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Ryan Schmidt

SFU Co-op Student; Masters Student
Arts + Social Sciences › School for International Studies

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Ryan Schmidt
Working here has really added depth to my understanding of international relations and development issues.

This article was originally published in the Arts Co-op Connect Newsletter in Spring 2011.

If you’d asked me back when I first joined the co-op program, I wouldn’t have predicted that I’d be working for Indian and Northern Affairs Canada (INAC) [Now Indigenous and Northern Affairs Canada]. I enrolled in the Master of Arts program in the School of International Studies at SFU because I was interested in international development. So when I joined the co-op program, I wanted a workterm with the Canadian International Development Agency (CIDA).

It became clear that CIDA postings were all in Ottawa and my circumstances made it too difficult for me to move there. My co-op advisor suggested that if I was interested in the federal service I should look at INAC, since they have an office in Vancouver and often had co-op postings. It didn’t seem to fit with my studies or career path in international development, but I recalled that one of my IS professors had challenged those of us interested in overseas work with the reality of developing world conditions for many Canadian First Nations.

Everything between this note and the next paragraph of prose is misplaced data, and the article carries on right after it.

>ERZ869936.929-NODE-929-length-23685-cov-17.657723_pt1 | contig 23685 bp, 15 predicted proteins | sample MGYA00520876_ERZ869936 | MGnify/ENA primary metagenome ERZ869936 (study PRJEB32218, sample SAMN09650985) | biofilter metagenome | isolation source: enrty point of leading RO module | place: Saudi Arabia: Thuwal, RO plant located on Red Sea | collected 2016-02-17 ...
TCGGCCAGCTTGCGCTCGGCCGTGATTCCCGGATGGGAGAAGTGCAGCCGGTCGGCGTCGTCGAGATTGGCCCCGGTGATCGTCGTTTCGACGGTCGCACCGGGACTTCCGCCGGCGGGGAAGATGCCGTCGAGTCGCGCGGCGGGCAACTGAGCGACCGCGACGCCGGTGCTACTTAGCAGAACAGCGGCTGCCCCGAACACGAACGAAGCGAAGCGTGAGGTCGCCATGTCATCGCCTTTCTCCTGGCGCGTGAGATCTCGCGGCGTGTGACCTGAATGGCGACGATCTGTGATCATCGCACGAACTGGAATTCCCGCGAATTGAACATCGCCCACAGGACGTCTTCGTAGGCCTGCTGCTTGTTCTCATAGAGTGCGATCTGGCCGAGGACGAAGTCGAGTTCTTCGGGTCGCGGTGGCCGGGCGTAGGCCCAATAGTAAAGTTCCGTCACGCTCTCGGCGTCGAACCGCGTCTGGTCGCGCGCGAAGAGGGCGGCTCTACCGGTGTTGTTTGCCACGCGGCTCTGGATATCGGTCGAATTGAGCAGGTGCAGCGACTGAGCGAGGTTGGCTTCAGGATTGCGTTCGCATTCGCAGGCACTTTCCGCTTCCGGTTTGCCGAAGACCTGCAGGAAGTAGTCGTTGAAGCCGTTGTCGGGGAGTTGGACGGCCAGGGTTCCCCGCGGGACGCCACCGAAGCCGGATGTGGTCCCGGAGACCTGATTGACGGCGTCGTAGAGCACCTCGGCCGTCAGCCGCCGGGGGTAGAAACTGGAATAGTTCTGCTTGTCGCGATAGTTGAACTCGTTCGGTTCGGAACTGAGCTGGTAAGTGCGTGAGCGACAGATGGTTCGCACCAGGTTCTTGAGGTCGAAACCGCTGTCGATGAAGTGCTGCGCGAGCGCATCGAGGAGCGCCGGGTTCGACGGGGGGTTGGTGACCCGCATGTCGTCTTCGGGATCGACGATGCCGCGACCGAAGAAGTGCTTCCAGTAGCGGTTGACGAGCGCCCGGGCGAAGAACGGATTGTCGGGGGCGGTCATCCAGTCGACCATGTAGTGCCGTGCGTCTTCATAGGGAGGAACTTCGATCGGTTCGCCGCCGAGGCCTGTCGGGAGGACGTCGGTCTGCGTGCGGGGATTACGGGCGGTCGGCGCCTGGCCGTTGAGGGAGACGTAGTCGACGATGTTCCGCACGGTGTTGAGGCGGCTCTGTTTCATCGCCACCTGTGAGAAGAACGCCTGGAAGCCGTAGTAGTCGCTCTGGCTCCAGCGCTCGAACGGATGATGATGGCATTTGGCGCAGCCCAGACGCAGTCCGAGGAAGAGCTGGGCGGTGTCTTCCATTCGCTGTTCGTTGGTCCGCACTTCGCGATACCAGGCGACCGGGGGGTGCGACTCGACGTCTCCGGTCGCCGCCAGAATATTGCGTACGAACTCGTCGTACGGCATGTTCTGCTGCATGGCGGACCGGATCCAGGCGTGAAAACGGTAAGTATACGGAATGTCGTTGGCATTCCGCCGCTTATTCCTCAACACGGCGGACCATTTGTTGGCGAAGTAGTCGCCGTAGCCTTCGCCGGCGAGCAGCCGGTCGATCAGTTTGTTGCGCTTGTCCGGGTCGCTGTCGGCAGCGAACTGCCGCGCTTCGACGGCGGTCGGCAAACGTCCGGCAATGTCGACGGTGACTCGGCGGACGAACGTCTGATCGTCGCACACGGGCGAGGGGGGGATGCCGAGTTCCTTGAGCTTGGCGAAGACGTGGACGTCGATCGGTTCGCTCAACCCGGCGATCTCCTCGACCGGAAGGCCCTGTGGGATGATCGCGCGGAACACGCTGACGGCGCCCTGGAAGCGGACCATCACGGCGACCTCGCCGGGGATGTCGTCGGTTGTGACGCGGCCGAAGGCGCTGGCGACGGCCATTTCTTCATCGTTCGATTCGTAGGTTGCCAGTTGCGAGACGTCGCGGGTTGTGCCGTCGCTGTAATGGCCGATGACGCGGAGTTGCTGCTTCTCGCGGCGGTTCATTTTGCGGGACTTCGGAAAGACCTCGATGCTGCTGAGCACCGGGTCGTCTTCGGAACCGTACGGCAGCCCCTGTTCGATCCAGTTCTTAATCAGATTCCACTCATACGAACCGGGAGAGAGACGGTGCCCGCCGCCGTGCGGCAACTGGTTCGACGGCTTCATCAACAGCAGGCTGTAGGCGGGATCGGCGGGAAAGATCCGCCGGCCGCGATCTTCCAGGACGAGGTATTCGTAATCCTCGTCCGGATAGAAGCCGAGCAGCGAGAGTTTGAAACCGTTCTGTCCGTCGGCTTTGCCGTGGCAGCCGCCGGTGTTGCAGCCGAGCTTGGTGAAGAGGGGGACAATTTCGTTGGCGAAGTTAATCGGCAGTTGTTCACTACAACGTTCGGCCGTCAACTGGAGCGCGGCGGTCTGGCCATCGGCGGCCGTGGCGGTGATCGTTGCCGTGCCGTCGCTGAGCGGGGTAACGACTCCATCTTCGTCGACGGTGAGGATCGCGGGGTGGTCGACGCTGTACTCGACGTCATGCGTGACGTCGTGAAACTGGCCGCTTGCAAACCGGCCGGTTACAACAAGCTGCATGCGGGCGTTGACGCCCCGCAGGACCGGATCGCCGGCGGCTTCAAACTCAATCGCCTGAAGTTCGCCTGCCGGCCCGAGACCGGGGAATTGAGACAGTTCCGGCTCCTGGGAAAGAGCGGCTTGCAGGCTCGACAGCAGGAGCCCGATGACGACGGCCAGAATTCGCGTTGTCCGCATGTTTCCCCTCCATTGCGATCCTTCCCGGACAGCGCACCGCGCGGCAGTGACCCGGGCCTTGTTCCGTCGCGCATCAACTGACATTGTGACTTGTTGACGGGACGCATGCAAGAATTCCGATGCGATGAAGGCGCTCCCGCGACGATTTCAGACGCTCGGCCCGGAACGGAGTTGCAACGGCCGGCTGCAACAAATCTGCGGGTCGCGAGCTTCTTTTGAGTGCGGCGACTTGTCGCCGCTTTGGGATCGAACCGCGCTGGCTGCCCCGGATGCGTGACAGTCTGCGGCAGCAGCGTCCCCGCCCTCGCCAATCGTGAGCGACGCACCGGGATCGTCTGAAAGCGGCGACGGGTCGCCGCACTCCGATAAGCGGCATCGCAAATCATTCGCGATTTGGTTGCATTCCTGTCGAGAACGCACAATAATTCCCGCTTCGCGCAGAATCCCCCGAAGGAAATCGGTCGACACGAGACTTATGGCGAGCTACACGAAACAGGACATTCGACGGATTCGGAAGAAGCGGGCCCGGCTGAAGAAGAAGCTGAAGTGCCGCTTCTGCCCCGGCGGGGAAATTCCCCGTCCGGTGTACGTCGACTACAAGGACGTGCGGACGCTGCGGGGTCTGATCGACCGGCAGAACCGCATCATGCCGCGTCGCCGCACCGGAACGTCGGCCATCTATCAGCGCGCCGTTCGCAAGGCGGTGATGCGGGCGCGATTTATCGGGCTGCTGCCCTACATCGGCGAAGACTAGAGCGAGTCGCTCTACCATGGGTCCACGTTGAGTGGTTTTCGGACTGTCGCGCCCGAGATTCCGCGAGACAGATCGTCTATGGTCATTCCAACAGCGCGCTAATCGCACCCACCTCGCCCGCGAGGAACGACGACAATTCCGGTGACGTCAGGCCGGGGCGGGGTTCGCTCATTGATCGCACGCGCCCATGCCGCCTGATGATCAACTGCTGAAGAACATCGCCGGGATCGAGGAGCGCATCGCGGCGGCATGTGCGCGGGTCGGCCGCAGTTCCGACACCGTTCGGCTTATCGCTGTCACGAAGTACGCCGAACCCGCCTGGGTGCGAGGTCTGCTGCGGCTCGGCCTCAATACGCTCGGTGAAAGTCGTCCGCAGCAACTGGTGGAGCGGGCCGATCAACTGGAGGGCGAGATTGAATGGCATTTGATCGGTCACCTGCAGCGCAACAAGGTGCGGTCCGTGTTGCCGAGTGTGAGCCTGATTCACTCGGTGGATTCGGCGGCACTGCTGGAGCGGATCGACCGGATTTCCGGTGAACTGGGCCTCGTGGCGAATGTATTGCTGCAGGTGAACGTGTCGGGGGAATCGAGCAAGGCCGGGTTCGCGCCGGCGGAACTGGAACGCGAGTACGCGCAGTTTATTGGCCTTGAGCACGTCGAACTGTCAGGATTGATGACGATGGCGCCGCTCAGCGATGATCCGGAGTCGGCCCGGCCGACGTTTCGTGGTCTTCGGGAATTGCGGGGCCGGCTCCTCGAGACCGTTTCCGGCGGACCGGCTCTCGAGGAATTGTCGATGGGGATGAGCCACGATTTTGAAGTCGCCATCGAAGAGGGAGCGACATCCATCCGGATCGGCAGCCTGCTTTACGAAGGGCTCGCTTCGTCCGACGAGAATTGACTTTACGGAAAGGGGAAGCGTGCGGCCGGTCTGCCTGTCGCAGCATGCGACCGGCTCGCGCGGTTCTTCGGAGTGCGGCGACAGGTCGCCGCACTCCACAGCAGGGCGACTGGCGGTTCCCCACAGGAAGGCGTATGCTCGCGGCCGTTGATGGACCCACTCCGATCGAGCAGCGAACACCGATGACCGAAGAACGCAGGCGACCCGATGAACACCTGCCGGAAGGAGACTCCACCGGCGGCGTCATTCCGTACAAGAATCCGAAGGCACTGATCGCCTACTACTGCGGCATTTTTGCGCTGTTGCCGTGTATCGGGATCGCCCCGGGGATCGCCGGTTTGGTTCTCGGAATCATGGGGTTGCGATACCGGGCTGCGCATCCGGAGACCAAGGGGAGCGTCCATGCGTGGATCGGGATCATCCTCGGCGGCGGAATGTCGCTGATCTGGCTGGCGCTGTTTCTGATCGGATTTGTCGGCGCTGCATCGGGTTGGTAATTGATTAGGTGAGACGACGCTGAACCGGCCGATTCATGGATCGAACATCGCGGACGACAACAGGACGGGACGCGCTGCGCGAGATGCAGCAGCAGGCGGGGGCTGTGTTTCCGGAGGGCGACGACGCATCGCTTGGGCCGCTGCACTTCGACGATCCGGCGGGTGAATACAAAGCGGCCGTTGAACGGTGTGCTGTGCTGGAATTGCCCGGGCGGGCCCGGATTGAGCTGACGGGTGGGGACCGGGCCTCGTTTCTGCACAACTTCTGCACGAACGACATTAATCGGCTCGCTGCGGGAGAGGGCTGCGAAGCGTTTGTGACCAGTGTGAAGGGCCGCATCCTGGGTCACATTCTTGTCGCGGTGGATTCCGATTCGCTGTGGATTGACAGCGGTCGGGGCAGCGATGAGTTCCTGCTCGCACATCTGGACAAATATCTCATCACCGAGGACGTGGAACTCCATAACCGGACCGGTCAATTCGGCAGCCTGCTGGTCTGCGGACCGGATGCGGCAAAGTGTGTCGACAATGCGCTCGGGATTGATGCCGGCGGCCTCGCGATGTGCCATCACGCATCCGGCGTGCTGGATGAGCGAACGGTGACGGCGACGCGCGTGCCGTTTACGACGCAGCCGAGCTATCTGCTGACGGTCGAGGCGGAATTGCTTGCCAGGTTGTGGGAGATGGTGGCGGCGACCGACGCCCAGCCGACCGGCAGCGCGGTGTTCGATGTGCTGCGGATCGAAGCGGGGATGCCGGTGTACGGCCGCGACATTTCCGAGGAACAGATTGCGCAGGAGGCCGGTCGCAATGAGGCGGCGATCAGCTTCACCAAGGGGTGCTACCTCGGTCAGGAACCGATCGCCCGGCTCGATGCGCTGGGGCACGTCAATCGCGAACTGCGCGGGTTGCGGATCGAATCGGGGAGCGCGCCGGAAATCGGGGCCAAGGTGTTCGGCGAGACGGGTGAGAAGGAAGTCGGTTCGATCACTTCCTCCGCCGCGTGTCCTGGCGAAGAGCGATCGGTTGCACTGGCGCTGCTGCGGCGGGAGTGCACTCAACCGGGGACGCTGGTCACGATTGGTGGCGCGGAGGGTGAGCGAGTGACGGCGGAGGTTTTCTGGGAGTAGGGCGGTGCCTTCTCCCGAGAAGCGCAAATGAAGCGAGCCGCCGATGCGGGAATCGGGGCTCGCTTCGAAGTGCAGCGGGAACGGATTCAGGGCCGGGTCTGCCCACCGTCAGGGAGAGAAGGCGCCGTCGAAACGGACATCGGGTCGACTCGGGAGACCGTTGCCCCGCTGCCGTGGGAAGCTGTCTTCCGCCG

The position I took was in the treaty negotiation office of INAC. One of my colleagues calls treaty negotiations “onshore international relations”, and it’s a good description. Working here has really added depth to my understanding of international relations and development issues. The interaction and struggle for understanding between different cultural, social and political systems takes place between federal and provincial governments and First Nations just as it does between developed and developing countries. Also, as in international development studies, there is a concern with economic development and how it may benefit and impact communities. At INAC, I’m getting a chance to work in a microcosm of international relations, right here in Canada, while contributing to a process that may change history. My co-op experience has opened my mind to new career possibilities, and even if international work is still on my horizon, there is no doubt that this INAC position has helped me shape many of the perspectives and skills I will use in the future.

About the Author

Ryan Schmidt

SFU Co-op Student; Masters Student
Arts + Social Sciences › School for International Studies
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